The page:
QUEENS COLLEGE PRESCHOOL PROJECT
RECEIVES $2 MILLION GRANT TO STUDY
ATTENTION DEFICIT/HYPERACTIVITY DISORDER IN CHILDREN
FLUSHING, NY, May 10, 2004 -- A significant number of preschool children are being treated for hyperactivity and disruptive behavior, characteristics typically associated with AD/HD (attention deficit/hyperactivity disorder). Although these treatments are helpful for some children, others may not need them at all.
“What we know is that a lot of young children seem impulsive and hyperactive, but this may be just a behavioral blip that disappears,” says Dr. Jeffrey Halperin, a Queens College Professor of Psychology. “On the other hand, some children do not outgrow their symptoms.”
Identifying the factors that predict which children develop actual AD/HD is the focus of a $2 million National Institute of Mental Health (NIMH) grant that Halperin and the Queens College Preschool Project (QCPP) staff were recently awarded. Within their child-friendly laboratory suite at the college, QCPP staff members conduct comprehensive cognitive and behavioral evaluations of preschoolers, and then track their development over several years.
According to Halperin, “If we can identify who will develop AD/HD, we can have more focused early intervention with the children, and may be able to modify parenting behaviors to better help the children.” As a result, in the near future, young children with behavioral difficulties and their parents may have the opportunity to benefit from such interventions that might help during the often difficult school years. In addition, parents of children participating in the study will have the advantage of learning the results of the ongoing evaluations and having consultations with Halperin and his staff.
Critical to the Preschool Project’s work is developing relationships with local schools. Over the years, the QCPP has reached out to preschools in Queens through workshops, and in turn schools have sent children to participate in QCPP research. With this newly funded study, Halperin and his staff plan to extend their outreach not only to additional schools, but to regional pediatricians and mental health professionals.
For this particular study, the QCPP plans to recruit 225 children with and without behavioral difficulties. About two thirds of these children are expected to be recruited through screenings conducted at local preschools, while the remaining will be clinical referrals from pediatricians, mental health workers and parents. To learn more about this study, contact the QCPP directly at 718-997-3210.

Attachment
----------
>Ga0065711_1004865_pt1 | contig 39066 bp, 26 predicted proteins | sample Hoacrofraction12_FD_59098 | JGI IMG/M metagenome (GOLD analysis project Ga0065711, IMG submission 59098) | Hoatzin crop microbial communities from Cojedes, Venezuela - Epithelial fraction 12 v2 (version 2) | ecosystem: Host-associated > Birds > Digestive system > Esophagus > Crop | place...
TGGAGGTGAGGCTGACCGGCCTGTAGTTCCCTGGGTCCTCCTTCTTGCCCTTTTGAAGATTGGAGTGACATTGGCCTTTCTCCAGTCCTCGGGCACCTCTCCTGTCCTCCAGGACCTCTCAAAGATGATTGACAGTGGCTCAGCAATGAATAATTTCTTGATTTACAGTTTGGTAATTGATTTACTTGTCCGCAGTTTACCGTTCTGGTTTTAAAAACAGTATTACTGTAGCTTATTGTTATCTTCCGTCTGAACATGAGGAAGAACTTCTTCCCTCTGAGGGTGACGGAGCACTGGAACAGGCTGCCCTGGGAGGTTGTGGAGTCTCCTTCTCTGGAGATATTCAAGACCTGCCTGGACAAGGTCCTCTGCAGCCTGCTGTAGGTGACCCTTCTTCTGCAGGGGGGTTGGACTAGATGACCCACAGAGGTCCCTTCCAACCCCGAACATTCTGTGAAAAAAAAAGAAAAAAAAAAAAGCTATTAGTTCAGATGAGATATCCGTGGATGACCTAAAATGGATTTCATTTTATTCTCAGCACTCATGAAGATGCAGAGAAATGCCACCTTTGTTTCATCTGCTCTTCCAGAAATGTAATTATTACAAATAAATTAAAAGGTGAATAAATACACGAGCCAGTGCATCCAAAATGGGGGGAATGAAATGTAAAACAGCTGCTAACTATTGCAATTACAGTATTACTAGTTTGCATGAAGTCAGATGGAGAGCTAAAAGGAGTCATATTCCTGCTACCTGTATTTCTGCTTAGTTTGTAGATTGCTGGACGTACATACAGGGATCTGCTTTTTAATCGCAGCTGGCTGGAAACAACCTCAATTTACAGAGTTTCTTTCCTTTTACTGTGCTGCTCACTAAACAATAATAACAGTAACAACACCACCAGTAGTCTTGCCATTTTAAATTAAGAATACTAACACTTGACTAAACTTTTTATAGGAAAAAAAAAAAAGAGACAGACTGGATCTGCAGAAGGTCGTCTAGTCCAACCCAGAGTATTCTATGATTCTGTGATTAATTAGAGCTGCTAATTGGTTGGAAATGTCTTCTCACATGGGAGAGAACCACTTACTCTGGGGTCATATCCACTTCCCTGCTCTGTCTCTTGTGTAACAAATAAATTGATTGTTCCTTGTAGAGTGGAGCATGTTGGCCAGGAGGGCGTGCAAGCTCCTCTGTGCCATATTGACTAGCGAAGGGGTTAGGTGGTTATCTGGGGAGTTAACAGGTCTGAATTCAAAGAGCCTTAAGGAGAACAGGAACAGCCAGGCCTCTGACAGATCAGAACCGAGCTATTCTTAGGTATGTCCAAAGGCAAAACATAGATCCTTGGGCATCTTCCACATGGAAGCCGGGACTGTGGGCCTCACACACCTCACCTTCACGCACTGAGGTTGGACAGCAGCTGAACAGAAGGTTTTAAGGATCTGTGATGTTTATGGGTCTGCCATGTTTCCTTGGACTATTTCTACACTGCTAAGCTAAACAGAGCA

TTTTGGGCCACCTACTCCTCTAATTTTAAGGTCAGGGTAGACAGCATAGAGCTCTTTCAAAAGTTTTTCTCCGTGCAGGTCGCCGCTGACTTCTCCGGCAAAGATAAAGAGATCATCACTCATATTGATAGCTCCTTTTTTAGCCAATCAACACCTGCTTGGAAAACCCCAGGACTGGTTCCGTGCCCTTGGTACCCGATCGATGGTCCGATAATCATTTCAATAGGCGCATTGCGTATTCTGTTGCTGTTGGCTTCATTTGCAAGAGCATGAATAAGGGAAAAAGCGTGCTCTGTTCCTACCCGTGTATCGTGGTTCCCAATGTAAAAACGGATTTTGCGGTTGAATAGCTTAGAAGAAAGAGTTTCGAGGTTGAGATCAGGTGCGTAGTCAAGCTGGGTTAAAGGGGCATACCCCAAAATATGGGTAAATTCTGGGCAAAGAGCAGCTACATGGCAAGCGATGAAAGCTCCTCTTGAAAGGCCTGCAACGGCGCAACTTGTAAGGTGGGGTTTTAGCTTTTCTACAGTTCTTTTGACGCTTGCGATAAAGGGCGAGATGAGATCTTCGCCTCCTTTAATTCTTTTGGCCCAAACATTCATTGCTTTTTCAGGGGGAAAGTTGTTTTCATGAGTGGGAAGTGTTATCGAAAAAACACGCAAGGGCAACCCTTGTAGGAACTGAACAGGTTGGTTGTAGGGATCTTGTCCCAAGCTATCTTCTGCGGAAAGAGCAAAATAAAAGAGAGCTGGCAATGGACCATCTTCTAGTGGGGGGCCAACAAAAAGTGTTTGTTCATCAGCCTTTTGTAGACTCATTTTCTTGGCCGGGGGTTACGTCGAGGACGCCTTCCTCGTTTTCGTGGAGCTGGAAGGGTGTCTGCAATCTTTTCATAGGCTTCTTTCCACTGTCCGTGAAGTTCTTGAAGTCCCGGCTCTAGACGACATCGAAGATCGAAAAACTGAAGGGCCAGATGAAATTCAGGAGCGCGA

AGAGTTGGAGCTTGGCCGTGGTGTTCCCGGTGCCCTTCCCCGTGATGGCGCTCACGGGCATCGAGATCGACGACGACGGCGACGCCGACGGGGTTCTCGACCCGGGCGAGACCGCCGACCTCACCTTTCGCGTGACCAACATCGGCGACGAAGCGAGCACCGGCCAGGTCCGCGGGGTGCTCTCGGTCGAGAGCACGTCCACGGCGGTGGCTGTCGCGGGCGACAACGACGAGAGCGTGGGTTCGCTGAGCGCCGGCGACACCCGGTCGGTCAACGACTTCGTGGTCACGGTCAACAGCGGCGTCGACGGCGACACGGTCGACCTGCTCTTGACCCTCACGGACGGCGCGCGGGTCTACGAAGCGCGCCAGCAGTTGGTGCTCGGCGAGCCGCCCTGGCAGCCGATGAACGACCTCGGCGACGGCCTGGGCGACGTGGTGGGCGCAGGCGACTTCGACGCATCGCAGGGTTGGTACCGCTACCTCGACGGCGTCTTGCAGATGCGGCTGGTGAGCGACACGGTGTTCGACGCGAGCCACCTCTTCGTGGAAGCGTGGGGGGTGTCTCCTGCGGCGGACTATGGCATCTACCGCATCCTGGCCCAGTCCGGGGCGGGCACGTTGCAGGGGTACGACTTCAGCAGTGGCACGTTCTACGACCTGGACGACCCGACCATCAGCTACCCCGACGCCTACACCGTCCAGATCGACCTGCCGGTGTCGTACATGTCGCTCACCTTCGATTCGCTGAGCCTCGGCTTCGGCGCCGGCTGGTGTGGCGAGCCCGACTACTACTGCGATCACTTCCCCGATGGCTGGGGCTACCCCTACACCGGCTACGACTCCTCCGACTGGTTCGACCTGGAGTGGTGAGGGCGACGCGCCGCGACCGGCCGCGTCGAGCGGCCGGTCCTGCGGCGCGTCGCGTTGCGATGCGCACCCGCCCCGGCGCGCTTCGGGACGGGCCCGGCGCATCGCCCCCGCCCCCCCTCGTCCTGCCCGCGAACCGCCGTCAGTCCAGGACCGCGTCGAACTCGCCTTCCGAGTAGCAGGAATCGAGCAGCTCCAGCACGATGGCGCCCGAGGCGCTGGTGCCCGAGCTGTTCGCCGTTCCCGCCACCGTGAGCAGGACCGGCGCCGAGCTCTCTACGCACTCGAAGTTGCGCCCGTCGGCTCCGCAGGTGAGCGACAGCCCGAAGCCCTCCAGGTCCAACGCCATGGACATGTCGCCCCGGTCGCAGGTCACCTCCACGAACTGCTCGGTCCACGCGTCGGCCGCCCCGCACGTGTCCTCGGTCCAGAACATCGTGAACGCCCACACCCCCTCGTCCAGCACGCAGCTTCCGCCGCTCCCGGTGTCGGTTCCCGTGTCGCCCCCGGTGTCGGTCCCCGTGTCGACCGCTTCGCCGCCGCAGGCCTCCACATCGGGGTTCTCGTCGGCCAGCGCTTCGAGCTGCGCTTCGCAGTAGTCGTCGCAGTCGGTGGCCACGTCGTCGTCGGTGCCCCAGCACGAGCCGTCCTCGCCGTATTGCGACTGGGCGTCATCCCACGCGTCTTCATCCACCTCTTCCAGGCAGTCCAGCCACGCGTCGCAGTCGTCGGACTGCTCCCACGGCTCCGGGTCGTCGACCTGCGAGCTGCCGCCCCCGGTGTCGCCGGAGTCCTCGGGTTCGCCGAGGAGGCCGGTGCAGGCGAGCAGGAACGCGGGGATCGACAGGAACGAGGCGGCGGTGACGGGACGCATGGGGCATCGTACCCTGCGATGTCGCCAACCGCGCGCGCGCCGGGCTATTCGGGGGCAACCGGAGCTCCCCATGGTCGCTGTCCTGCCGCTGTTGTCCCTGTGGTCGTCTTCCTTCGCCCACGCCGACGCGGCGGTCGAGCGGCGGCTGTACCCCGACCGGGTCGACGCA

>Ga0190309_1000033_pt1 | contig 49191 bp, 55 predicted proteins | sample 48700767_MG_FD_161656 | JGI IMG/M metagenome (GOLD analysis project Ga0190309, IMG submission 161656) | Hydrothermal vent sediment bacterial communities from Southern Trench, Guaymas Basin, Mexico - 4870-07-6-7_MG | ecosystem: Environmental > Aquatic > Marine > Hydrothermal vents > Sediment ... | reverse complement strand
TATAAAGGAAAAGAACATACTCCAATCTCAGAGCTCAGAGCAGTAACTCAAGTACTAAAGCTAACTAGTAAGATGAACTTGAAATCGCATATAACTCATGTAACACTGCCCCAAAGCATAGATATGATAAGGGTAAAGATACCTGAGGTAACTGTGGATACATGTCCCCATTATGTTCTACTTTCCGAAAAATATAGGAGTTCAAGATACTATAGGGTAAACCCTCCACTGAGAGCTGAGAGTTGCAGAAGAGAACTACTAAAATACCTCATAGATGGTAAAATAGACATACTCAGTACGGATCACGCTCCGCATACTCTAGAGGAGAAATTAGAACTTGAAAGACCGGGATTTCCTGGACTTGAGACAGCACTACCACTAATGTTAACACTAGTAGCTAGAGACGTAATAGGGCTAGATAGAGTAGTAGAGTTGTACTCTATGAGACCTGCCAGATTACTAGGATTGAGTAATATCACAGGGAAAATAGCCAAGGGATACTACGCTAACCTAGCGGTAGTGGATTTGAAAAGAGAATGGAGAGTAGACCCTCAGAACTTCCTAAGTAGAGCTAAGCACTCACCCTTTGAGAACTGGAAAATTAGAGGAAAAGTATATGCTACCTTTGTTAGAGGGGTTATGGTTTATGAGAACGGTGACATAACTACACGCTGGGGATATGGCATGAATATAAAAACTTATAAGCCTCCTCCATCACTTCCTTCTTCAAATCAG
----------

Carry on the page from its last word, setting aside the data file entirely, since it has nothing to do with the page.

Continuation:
Halperin, who has been at Queens College since 1989, also holds appointments in the PhD programs in Neuropsychology and Educational Psychology at the City University Graduate Center, and is associated with the Division of Child & Adolescent Psychiatry at the Mount Sinai Medical Center. He has been an active clinical researcher in the area of AD/HD and child behavior disorders for over two decades, and has received several prior federal and non-federal grants to support his ongoing research program. He is especially excited about this new project, which he feels offers a unique opportunity to examine the interplay of biology and environment.
Queens College of the City University of New York (CUNY) is dedicated to the idea that a first-rate education should be accessible to talented individuals of all backgrounds and financial means. Founded in 1937, the college offers an exceptional liberal arts curriculum, with over 100 undergraduate and graduate programs, that assures students an education for a fulfilling life and career. Located on a beautiful 77-acre campus in Flushing, Queens College enjoys a national reputation for its liberal arts and sciences and professional programs. Its nearly 17,000 students come from more than 140 nations and speak 66 languages, creating an extraordinarily diverse and welcoming environment. The college’s outstanding faculty members have received numerous fellowships, awards, and research grants, including two Guggenheim awards and two Fulbright grants in the past year (2003).